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I know that rational numbers can be represented with two integers $\frac{a}{b}$. But is there any way to represent irrational numbers with an finite amount of integers?

My best guess is $\frac{a}{b} ^ \frac{c}{d}$. it can represent any root of any number, but I don't know if it can represent things like $\sqrt{2}^\sqrt{2}$.

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There are uncountably many irrational numbers but there are only countably many finite sets (or lists) of integers. So it is impossible to represent every irrational number using only finitely many integers.

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  • $\begingroup$ Great minds think alike (also, in this case, normal minds like mine :)) $\endgroup$
    – Clement C.
    Mar 4, 2021 at 23:03
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    $\begingroup$ @ClementC Sure, but you must type faster than me! $\ddot{\smile}$. $\endgroup$
    – Rob Arthan
    Mar 4, 2021 at 23:08
  • $\begingroup$ but... if you take normal ways of representing irrational numbers (with infinite integers), it is a contably amount of integers, can a uncountably set of numbers (irrationals) be represented as a countably set of countably sets? $\endgroup$
    – gdor11
    Mar 5, 2021 at 10:46
  • $\begingroup$ A countable union of countable sets is countable, e.g., see math.stackexchange.com/questions/603456/…. $\endgroup$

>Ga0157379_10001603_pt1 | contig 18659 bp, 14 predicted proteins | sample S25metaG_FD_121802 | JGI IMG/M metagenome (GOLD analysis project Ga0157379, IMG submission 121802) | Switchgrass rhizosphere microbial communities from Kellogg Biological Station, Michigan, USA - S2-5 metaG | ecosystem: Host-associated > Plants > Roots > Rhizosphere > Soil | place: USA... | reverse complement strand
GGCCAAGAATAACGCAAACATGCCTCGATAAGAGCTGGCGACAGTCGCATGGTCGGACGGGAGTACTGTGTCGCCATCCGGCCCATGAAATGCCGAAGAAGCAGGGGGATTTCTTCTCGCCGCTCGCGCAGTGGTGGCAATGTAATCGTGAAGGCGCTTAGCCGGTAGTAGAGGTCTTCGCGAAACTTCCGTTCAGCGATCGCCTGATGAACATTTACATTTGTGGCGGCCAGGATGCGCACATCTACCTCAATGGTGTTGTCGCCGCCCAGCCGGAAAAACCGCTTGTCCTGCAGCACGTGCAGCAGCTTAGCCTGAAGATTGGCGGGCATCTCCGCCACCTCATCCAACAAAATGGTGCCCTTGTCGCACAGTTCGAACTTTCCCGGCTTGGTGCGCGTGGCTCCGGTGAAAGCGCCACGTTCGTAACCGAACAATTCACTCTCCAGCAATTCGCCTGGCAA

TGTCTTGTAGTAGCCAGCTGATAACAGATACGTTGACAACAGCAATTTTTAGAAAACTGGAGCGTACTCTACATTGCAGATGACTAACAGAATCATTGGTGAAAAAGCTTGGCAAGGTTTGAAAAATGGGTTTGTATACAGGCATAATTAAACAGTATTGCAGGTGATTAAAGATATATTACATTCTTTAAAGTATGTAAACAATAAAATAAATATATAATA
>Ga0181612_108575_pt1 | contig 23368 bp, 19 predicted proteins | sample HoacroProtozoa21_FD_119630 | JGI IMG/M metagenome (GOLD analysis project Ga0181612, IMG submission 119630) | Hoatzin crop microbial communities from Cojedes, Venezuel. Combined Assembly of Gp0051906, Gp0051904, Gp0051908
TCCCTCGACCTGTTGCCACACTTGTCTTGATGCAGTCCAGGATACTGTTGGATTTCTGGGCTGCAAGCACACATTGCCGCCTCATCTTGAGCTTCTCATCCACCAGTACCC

– Rob Arthan
    Mar 5, 2021 at 13:04
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Suppose you have an encoding scheme allowing you to express a subset $C\subseteq \mathbb{R}$ of real numbers using, for each, a finite number of integers. Then you have a bijection between $C$ and $$ \cup_{k\in \mathbb{N}} \mathbb{N}^k $$ and since this is countable, then so is $C$. But the irrational numbers are uncountable.

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If ${\frac{a}{b}}^{\frac{c}{d}}=\sqrt{2}$ then $(\log{\frac{a}{b}})*{\frac{c}{d}}=\frac{log{2}}{2}$, which implies $\frac{a}{b}=2, \frac{c}{d}=\frac{1}{2}$.

But if ${\frac{a}{b}}^{\frac{c}{d}}=\sqrt{2}^\sqrt{2}$ then $\frac{c}{d}=\sqrt{2}$, and we would have found a rational number equal to $\sqrt{2}$. This is impossible, consequently there is no solution for ${\frac{a}{b}}^{\frac{c}{d}}=\sqrt{2}^\sqrt{2}$ among the rational numbers and, more generally, there can be no way of writing every real number using only a finite number of rational numbers and operations.

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  • $\begingroup$ The issue with this is that it doesn't address other possibles schemes of "writing a real number with a finite number of integers." You showed that for this scheme (rational to the rational) it doesn't work, but... one could then suggest another scheme. $\endgroup$
    – Clement C.
    Mar 5, 2021 at 0:13
  • $\begingroup$ following the same logic, $(\sqrt{2}^{\sqrt{2}})^{\sqrt{2}}$ is not $(2^{1})^{1}$ $\endgroup$
    – gdor11
    Mar 16, 2021 at 22:10

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